Thirty Seconds

by Keith U.

I get by on thirty seconds of each day.

For those thirty seconds, I endure the other twenty three hours and fifty nine and one-half minutes.

Thirty seconds keep me alive.


Nothing about my life is my own.


When I go to bed.  What time I wake up.  When I eat.  What I eat.  When I shower.  What I wear.  When I am allowed into the yard and how long I am allowed to linger — which, on a good day, is just long enough to reintroduce myself to that stranger the sun, and steal a few gasps of air that is not thick with despair.

I choose nothing, control nothing, have nothing.

Except during those thirty seconds.  Then I am free.


Some guys get by on hope or hate or both.  Some lose their minds, if they brought them in the first place.  Me, I know I am never getting out of here alive.  I am already dead.  Even if I walked out tomorrow, the hell would I do outside?  Nothing.  I am done.  There is no outside.  There is no after.  This is it.  Now I live for something I used to take for granted and what it does for me, and my fix lasts all of thirty seconds every day.


This shithole was not built to hold a third of the current population.  A long time before I got here, maybe when this place was only twice as full as designed, a room got converted into a second shower.  Two dozen nozzles drop like stalactites from pipes that run along the inside of the cement ceiling.  Either the walls and ceiling were too fucking thick to drill through, or they were too lazy (or maybe just did not want to put tools that powerful into the hands of inmate labor, except for the drain in the floor) so the feeder pipe runs out a tiny ass window high up the wall, and from there, shoots up the outside of the building onto the roof, where it runs to the source.  I figure the run is maybe a hundred and fifty feet, if it is a two inch pipe.  That would explain the thirty seconds.  Not that I have thought about it much.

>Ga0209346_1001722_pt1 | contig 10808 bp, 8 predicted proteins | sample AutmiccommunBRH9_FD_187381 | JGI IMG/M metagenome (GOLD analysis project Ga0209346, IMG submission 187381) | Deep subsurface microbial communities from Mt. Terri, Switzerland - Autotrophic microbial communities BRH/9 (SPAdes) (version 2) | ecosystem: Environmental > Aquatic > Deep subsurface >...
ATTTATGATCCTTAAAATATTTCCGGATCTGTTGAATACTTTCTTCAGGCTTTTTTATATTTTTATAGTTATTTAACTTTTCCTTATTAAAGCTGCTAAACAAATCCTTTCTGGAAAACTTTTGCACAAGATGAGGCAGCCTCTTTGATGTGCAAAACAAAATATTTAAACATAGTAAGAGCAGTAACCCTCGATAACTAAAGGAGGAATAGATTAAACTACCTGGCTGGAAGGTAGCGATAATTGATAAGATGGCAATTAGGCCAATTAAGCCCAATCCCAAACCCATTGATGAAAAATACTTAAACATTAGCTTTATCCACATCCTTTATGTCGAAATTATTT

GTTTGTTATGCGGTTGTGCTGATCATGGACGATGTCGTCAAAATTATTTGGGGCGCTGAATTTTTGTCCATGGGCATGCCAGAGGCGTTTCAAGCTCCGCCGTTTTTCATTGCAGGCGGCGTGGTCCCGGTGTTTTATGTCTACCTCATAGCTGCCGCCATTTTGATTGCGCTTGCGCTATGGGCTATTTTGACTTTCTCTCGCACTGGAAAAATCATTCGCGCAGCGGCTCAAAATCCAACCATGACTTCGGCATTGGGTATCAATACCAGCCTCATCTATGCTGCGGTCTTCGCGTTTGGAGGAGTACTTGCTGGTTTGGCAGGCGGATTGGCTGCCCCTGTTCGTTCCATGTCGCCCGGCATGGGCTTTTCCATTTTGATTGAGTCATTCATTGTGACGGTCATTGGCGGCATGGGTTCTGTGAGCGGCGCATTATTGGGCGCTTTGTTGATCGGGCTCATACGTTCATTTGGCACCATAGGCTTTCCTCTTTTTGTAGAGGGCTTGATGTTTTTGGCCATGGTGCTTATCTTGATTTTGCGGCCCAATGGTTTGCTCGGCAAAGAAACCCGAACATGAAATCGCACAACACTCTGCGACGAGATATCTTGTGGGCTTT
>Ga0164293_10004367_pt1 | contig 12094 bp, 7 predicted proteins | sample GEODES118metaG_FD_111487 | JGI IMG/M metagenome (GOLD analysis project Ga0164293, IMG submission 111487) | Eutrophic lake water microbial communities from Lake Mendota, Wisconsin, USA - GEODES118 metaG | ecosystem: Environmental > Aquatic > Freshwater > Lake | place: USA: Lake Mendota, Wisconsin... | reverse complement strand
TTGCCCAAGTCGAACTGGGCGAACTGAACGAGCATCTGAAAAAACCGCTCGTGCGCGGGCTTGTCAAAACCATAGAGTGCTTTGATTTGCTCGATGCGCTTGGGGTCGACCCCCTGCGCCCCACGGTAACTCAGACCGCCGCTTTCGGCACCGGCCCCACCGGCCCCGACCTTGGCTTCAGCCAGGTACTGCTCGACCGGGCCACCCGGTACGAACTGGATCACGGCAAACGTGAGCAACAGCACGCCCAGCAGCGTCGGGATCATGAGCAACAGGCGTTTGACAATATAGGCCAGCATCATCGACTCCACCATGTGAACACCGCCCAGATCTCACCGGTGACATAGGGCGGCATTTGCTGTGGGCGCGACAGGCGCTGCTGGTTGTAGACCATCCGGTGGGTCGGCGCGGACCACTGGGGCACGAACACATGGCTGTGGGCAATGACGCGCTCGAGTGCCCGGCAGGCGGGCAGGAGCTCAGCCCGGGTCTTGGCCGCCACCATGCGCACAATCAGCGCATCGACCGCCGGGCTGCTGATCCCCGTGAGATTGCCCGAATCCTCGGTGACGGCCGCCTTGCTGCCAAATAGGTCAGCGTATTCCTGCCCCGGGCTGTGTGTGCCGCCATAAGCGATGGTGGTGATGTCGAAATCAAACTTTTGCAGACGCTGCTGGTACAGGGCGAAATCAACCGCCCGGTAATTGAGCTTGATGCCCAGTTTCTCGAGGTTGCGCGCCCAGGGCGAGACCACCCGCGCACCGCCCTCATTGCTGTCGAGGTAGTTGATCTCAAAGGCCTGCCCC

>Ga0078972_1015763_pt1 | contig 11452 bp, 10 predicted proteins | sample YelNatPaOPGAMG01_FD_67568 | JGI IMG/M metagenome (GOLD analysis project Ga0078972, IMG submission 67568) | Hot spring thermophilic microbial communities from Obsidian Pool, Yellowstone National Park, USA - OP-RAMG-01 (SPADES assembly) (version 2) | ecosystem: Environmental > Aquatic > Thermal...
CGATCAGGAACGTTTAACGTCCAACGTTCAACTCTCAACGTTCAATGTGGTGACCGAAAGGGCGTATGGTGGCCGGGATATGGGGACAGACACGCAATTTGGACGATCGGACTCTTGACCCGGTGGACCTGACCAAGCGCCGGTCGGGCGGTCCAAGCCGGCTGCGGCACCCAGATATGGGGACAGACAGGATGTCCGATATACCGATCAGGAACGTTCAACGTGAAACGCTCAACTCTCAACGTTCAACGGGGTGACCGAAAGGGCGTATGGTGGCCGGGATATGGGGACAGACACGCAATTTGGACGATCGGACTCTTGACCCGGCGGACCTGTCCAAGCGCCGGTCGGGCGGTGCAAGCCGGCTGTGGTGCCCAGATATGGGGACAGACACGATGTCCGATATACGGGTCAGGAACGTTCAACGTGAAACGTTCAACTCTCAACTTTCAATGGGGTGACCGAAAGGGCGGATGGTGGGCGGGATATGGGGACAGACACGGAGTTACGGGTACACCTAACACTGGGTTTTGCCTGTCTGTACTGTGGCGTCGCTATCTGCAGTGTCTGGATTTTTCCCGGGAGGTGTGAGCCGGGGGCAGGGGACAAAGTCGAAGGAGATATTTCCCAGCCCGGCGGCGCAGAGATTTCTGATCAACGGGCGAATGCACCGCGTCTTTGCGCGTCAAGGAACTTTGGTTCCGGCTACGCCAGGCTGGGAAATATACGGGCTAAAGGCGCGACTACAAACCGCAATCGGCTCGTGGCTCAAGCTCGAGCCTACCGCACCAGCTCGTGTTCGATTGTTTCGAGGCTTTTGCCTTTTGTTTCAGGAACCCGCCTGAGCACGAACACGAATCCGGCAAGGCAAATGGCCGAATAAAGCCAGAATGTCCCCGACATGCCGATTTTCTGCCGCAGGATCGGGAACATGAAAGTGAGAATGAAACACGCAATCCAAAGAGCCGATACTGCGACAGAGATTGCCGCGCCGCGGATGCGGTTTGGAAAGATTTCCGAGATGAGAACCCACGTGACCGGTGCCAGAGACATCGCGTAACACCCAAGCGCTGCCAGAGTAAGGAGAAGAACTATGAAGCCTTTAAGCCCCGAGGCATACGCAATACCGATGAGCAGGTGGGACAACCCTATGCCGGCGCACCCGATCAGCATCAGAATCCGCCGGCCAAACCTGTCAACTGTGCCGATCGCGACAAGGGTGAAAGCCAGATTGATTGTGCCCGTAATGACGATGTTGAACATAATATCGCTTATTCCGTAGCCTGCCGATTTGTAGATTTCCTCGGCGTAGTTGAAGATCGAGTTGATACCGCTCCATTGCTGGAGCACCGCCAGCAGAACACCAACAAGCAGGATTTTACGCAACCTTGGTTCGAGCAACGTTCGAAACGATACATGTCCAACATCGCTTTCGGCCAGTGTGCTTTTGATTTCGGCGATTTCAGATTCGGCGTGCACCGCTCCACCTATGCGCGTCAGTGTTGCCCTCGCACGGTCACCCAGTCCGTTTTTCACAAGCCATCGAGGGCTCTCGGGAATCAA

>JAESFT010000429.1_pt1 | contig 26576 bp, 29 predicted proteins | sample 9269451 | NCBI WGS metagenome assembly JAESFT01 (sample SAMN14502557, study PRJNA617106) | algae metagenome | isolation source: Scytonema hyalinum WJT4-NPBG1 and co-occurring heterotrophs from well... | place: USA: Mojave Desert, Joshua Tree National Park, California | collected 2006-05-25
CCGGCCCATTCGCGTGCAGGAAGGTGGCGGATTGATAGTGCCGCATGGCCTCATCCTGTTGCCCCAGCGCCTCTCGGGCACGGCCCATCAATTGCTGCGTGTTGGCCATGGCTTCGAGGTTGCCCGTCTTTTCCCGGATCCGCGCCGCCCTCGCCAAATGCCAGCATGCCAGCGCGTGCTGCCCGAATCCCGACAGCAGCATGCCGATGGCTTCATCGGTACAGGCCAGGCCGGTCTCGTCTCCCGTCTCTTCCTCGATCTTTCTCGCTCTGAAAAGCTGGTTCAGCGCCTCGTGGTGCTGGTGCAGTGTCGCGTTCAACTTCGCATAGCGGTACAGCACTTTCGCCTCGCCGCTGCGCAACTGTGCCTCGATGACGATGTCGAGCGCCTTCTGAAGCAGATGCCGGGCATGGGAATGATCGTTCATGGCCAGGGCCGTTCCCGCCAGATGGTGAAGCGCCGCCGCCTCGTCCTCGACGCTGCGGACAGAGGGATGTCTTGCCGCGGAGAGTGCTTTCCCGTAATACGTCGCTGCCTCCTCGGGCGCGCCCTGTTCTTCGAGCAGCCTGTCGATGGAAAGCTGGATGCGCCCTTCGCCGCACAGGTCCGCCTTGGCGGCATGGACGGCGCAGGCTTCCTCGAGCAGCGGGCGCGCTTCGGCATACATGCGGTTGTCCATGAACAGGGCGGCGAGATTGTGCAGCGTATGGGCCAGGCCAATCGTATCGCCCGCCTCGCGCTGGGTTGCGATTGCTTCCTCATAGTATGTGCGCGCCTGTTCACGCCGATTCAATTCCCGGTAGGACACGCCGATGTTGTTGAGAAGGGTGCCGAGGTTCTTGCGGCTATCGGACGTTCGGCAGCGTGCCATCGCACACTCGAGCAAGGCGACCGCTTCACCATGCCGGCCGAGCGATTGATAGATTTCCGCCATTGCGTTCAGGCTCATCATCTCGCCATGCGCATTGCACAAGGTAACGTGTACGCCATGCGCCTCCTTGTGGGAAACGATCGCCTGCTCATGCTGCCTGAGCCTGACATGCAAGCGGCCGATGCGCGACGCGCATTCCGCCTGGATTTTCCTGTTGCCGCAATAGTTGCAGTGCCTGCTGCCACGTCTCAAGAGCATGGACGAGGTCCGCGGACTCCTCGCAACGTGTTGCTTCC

I have never been on the roof.  But I know that all the water that feeds this shower flows from a pipe on the top of the building.


We shuffle single file into the shower room every day at the same time, eyes down, until each stands under a nozzle.  My group is the first of the day, the floor is mostly dry from the day before.  Once we are in, a bull turns the valve, and a shock of cold water — stale and metallic — rains down.  The smell reminds me of the trunk of my first car.

The cold takes my breath away, at first.  Does not matter how many times I have done it, does not matter that I know it is coming, does not matter that I live for what is coming after.  The gasp is involuntary, instinctive, by some part of the animal inside of me that still reacts.

So I gasp then grin when the cold comes, because I know the cold is going to make everything all right.

See, after the icy water — the water that has been sitting in the pipes that dangle from the ceiling all night — runs through, that is when the miracle happens.

Because when the first cold water has run through, then the water that has been sitting in the pipe on the roof in the sun all morning takes its turn.

And the shower runs hot.




The instant the first drops of hot water touch my skin, I am lifted up, away, to my meadow- lush with shin-high wildflowers, a gentle breeze, and an ancient Live Oak just up the hill.  She sits underneath the tree, waiting for me on a plaid blanket, and she smiles because she is glad to see me.  She is happy that I am there, because she was waiting for this moment, for my arrival, for me.

As I run to her, my pulse quickens as much from anticipation as exertion.  She stands as I approach, her smile as wide and inviting as her arms.  We embrace, and hold each other tightly as I bury my face in her hair.

Her hair.

Her hair is soft and shiny and slippery as silk, and smells of jasmine- new, fresh blossoms, just opened at dusk.  Still holding each other, I lift her straight up and spin around, twice, counterclockwise.  She laughs with schoolgirl innocence and glee as we revolve the second time, her dress billowing further out this turn than the first — the notes of her laughter, bells with soft edges, wash over and through my ears, fill my brain, then warmly flow down to my heart.  I set her feet gently back down where they had started, yet still we hold on.

She smiles, and I am finally able to smile back: her light blue, almost gray, eyes prove warm enough to thaw my frozen soul.  When she sees my smile, her eyes open a little wider and burn a little more brightly, and we reflect one another's soul back onto the other.  She removes one of her hands from my back, and very gently runs her fingertips across my lower lip, as an artist might if studying both the thing and the thing underneath simultaneously, or a sightless person might etch a mental image of form to associate with a voice for later retrieval, thereby robbing the darkness of its strength, keeping the cold at bay



Thirty seconds after it began, all the sun-heated pipe water is down the drain, and only cold well water remains.  The rest of the showers for the rest of the day will flow cold, the water never sitting in the pipe long enough to heat again.

Until tomorrow.

When I will go to her again.

I shuffle out on cue to endure the next twenty three hours and fifty nine and one-half minutes.